You read all sorts of articles about accepting your birth. I've heard moms talk about how hard it is to come to terms with their c-section when they wanted a vaginal delivery, and many other moms struggle with many other types of birth that did not go as expected. And while these struggles are totally normal and true, I personally do not have issues with Reuben's birth. However, pregnancy? Can we talk about how much I battle within myself to accept my pregnancy?
First there is the guilt. Guilt over not enjoying something I wanted so badly--I mean, we tried for two years to get pregnant and I had 3 miscarriages. This feeling continued to eat away at me until I realized I really only wanted a baby. Pregnancy may be one of the many roadways to achieving this goal, but hating the path doesn't mean you love the finish line any less.
I am also annoyed by the constant reminders of my pregnancy. The crisscross of stretch marks on my belly. The utter devastation of my core ab muscles. I'll forget about it for a little while, until I take a shower or use the bathroom--and there it is. I can't escape, and it gives me night terrors. Literally. I wake up to nurse and realize that I'm not pregnant anymore and the chorus of angels around my bed sing hallelujah and my blood pressure lowers. I mean, everyone told me I would forget birth. And to a certain extent I have. But I can't forget for a second what it was like to be pregnant and how much I despised it.
The thought of being pregnant again makes me want to run screaming in the opposite direction. Yet I want more kids. How do I merge these two emotions? Can I merge them?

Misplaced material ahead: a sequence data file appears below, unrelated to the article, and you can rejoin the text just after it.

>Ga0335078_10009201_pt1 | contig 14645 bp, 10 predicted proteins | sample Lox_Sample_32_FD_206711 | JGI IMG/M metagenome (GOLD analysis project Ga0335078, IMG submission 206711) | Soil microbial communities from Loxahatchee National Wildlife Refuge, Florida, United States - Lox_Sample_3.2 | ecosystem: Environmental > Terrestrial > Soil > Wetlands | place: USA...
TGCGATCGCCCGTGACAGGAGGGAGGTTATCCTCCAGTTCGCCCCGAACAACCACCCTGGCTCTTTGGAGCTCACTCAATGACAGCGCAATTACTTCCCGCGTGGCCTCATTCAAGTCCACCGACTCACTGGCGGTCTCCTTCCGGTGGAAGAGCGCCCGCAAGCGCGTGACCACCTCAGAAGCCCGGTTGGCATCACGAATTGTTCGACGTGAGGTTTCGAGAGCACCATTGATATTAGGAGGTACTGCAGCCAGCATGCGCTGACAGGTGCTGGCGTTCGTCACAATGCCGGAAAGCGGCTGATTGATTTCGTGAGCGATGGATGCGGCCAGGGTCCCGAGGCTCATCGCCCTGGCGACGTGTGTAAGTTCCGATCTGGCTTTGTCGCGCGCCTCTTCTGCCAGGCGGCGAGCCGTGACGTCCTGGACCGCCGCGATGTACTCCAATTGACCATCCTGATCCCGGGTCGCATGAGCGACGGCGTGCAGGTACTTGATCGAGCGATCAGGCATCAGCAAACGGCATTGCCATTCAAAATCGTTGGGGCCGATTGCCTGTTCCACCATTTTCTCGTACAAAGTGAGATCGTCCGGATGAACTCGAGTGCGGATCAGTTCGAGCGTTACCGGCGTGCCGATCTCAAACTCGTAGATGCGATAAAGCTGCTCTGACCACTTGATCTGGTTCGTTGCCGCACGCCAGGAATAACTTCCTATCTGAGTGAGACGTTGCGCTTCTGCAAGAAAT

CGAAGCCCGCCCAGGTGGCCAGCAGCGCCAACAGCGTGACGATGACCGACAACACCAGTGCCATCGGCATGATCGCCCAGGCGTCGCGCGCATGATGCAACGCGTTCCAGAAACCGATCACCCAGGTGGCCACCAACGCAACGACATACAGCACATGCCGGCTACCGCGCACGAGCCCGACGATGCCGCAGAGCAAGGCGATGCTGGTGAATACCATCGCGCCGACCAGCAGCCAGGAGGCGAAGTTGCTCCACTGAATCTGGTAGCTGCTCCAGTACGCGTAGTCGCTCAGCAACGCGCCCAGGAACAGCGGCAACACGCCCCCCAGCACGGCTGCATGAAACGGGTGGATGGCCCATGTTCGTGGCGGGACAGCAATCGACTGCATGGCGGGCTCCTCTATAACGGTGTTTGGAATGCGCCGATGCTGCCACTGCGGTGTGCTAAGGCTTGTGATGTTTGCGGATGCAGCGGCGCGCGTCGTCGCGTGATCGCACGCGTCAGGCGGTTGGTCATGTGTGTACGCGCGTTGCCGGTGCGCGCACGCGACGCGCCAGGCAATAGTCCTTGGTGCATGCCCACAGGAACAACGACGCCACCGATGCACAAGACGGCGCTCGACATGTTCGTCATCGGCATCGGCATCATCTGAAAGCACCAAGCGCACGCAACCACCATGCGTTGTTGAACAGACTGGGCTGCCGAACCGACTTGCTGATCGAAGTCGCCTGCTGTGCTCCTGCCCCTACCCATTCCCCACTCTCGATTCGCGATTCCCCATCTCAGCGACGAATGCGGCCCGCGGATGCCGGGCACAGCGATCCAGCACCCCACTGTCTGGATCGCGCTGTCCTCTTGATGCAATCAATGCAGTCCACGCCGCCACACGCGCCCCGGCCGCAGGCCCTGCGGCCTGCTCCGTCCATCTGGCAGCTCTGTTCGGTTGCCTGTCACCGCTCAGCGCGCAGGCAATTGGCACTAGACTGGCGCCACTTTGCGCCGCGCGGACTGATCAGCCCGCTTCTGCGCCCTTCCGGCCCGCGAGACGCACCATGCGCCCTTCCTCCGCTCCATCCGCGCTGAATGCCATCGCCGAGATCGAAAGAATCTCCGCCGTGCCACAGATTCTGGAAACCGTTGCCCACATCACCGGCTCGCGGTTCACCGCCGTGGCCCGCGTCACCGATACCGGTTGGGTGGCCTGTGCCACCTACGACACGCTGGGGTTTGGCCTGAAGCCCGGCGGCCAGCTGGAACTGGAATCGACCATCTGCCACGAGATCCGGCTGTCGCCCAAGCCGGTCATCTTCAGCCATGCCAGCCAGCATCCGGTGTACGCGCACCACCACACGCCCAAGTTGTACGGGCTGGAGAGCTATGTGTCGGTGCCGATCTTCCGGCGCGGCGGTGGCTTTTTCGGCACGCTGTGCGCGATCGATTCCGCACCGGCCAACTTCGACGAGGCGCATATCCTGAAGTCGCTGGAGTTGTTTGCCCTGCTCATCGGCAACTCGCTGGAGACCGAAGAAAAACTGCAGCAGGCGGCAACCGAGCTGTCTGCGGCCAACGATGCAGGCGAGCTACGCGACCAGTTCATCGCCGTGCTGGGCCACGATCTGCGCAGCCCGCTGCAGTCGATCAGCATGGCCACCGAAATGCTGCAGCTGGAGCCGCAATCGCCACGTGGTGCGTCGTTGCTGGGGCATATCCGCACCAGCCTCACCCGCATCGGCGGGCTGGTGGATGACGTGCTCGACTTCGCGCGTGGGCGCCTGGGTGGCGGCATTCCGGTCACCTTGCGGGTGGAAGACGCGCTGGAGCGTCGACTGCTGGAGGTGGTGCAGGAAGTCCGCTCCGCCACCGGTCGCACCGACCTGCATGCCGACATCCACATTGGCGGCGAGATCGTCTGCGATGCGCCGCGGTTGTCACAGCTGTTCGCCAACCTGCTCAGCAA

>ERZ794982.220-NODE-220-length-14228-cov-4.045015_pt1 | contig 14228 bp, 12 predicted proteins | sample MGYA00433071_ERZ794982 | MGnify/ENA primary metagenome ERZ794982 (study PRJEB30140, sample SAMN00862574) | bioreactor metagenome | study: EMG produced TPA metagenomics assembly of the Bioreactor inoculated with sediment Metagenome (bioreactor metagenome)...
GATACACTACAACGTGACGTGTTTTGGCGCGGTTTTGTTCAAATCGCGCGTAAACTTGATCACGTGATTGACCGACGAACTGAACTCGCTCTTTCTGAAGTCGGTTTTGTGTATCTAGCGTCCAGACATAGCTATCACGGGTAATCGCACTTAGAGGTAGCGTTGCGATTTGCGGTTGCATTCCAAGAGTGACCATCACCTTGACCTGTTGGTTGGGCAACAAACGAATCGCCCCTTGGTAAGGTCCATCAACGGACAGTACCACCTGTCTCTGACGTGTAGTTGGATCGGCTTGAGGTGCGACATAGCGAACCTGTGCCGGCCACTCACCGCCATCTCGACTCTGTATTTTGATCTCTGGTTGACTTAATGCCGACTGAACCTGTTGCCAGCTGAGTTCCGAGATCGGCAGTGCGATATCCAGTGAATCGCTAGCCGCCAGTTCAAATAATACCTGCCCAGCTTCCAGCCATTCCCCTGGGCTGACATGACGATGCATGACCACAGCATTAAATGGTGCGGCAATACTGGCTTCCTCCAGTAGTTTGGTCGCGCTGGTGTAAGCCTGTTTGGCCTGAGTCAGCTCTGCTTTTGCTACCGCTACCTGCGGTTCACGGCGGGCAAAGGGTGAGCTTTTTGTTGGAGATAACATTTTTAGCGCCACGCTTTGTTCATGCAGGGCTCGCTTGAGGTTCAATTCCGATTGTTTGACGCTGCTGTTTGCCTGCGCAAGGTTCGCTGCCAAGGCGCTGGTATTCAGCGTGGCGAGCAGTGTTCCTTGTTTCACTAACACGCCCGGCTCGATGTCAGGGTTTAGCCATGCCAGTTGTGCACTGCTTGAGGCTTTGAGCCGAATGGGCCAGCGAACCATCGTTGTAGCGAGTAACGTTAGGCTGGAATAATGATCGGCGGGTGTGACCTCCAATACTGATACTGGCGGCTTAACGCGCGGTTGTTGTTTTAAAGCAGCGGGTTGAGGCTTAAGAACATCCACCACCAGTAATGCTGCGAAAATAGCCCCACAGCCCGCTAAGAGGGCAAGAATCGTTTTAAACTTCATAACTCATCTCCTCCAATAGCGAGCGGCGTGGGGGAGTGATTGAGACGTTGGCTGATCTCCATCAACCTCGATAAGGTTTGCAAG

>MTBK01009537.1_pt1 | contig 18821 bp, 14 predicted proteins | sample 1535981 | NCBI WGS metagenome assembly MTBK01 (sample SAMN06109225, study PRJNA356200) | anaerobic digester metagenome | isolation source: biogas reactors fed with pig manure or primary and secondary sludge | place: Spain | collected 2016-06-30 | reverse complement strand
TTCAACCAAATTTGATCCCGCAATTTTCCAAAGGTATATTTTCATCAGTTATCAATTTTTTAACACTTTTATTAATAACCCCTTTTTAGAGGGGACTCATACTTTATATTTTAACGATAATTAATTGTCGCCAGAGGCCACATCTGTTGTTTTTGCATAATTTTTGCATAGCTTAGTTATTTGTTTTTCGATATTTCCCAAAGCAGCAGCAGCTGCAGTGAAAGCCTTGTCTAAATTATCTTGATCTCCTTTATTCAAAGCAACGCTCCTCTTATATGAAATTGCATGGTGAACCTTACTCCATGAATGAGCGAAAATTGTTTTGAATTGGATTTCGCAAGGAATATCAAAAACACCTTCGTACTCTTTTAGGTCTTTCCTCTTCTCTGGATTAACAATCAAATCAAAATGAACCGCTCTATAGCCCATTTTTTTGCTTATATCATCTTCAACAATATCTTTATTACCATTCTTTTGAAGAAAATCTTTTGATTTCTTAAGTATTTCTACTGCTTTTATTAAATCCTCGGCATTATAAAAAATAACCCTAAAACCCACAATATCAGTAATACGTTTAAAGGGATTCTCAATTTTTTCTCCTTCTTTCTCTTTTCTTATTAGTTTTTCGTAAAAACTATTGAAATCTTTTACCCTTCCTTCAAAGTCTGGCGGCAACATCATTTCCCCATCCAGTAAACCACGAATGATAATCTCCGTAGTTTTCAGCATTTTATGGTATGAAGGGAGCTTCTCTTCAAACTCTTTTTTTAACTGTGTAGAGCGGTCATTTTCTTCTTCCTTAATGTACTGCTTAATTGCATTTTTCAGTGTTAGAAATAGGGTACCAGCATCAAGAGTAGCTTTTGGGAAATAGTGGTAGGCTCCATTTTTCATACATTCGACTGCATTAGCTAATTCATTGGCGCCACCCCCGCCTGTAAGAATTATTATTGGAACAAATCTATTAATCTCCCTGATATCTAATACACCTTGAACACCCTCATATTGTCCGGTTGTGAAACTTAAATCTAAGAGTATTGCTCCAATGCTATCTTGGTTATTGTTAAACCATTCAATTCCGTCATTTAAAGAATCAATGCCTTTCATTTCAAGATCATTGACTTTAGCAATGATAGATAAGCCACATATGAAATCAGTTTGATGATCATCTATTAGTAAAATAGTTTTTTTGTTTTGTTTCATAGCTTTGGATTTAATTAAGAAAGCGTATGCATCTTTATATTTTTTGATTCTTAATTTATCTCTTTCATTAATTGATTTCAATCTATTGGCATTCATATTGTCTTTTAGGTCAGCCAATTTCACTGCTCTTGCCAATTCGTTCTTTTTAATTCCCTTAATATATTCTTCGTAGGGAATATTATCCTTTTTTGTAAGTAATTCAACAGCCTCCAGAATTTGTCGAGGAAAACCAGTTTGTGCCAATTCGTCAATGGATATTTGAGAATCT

It took me 8 weeks to realize that it is totally and completely okay to hate pregnancy. I mean, I really hated the whole thing. I hated the first six weeks because I was sure my baby was going to die. I hated the next 7 weeks because I couldn't leave my couch from morning sickness. I hated both food and pregnancy in the second trimester because nothing sounded (or smelled) good and my clothes didn't fit. I hated the third trimester because I looked like a whale, everything hurt, and I was hungry all the time. I hated going to the doctor. I gained 50 pounds, and you can imagine how I felt about that. Sex hurt, and I didn't know why. I continued to hate throughout the last four weeks because I was utterly convinced I was going to be pregnant forever.
My hate confused me. Wasn't I supposed to be glowing, or something? Shouldn't I be frolicking through Target buying baby clothes and pricing strollers? Instead I felt like a tired beached whale with cankles and an irresistible urge to scrub my refrigerator.
I don't know if any of you knew, but I suffered with depression during pregnancy. Postpartum depression? Nope, not a speck of that here. But depression with pregnancy? Yes. My doctor and a few friends say this can be normal. My emotions were crazy. I was a mess. I remember in the first part of pregnancy--the I'm-sick-all-the-time part where I lived on my couch and tried not to throw up--crying almost every day when my husband left for work until he returned. He was a welcome distraction from The Hate.
I've finally come to terms with it--hating pregnancy. At first I just tried to ignore it, like the elephant in the room. You know, everyone coos over the baby--but not one person has congratulated me on surviving 9 months of the hell that was pregnancy. But it's true. I survived, and I don't have to pretend I enjoyed one second with it. I hated being pregnant, and I am okay with it.
So what am I trying to say? Mostly that it is okay to feel however you need to feel about being pregnant and to take as long as you need to heal, emotionally and physically. I'm still coming to terms with those 9 months, and not only because I had a baby.